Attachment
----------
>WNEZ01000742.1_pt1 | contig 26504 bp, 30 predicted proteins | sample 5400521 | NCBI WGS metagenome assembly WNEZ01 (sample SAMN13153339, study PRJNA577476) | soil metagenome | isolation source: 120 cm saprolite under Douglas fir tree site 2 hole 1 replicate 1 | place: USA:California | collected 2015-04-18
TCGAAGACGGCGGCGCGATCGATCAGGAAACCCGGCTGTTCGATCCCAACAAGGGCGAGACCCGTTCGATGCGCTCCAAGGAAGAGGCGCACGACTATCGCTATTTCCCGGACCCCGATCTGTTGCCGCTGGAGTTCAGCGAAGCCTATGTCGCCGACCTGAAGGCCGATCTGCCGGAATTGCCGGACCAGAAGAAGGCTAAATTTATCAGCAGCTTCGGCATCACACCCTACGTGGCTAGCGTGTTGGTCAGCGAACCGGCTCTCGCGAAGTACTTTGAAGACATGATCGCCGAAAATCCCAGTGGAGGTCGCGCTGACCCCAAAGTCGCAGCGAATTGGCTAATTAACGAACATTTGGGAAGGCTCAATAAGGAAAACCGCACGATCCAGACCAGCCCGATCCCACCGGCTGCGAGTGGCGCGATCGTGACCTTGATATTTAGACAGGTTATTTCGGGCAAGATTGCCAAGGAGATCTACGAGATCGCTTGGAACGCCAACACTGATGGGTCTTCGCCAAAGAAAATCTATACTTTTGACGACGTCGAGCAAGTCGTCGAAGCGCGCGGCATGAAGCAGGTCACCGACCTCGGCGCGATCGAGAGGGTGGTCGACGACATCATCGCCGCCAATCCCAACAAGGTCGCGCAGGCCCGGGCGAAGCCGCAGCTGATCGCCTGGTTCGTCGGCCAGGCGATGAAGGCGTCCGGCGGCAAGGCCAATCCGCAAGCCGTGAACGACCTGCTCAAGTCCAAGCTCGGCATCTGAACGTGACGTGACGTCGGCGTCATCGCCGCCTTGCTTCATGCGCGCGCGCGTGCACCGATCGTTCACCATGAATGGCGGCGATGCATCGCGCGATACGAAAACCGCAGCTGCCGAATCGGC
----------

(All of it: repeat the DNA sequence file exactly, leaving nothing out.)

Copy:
>WNEZ01000742.1_pt1 | contig 26504 bp, 30 predicted proteins | sample 5400521 | NCBI WGS metagenome assembly WNEZ01 (sample SAMN13153339, study PRJNA577476) | soil metagenome | isolation source: 120 cm saprolite under Douglas fir tree site 2 hole 1 replicate 1 | place: USA:California | collected 2015-04-18
TCGAAGACGGCGGCGCGATCGATCAGGAAACCCGGCTGTTCGATCCCAACAAGGGCGAGACCCGTTCGATGCGCTCCAAGGAAGAGGCGCACGACTATCGCTATTTCCCGGACCCCGATCTGTTGCCGCTGGAGTTCAGCGAAGCCTATGTCGCCGACCTGAAGGCCGATCTGCCGGAATTGCCGGACCAGAAGAAGGCTAAATTTATCAGCAGCTTCGGCATCACACCCTACGTGGCTAGCGTGTTGGTCAGCGAACCGGCTCTCGCGAAGTACTTTGAAGACATGATCGCCGAAAATCCCAGTGGAGGTCGCGCTGACCCCAAAGTCGCAGCGAATTGGCTAATTAACGAACATTTGGGAAGGCTCAATAAGGAAAACCGCACGATCCAGACCAGCCCGATCCCACCGGCTGCGAGTGGCGCGATCGTGACCTTGATATTTAGACAGGTTATTTCGGGCAAGATTGCCAAGGAGATCTACGAGATCGCTTGGAACGCCAACACTGATGGGTCTTCGCCAAAGAAAATCTATACTTTTGACGACGTCGAGCAAGTCGTCGAAGCGCGCGGCATGAAGCAGGTCACCGACCTCGGCGCGATCGAGAGGGTGGTCGACGACATCATCGCCGCCAATCCCAACAAGGTCGCGCAGGCCCGGGCGAAGCCGCAGCTGATCGCCTGGTTCGTCGGCCAGGCGATGAAGGCGTCCGGCGGCAAGGCCAATCCGCAAGCCGTGAACGACCTGCTCAAGTCCAAGCTCGGCATCTGAACGTGACGTGACGTCGGCGTCATCGCCGCCTTGCTTCATGCGCGCGCGCGTGCACCGATCGTTCACCATGAATGGCGGCGATGCATCGCGCGATACGAAAACCGCAGCTGCCGAATCGGC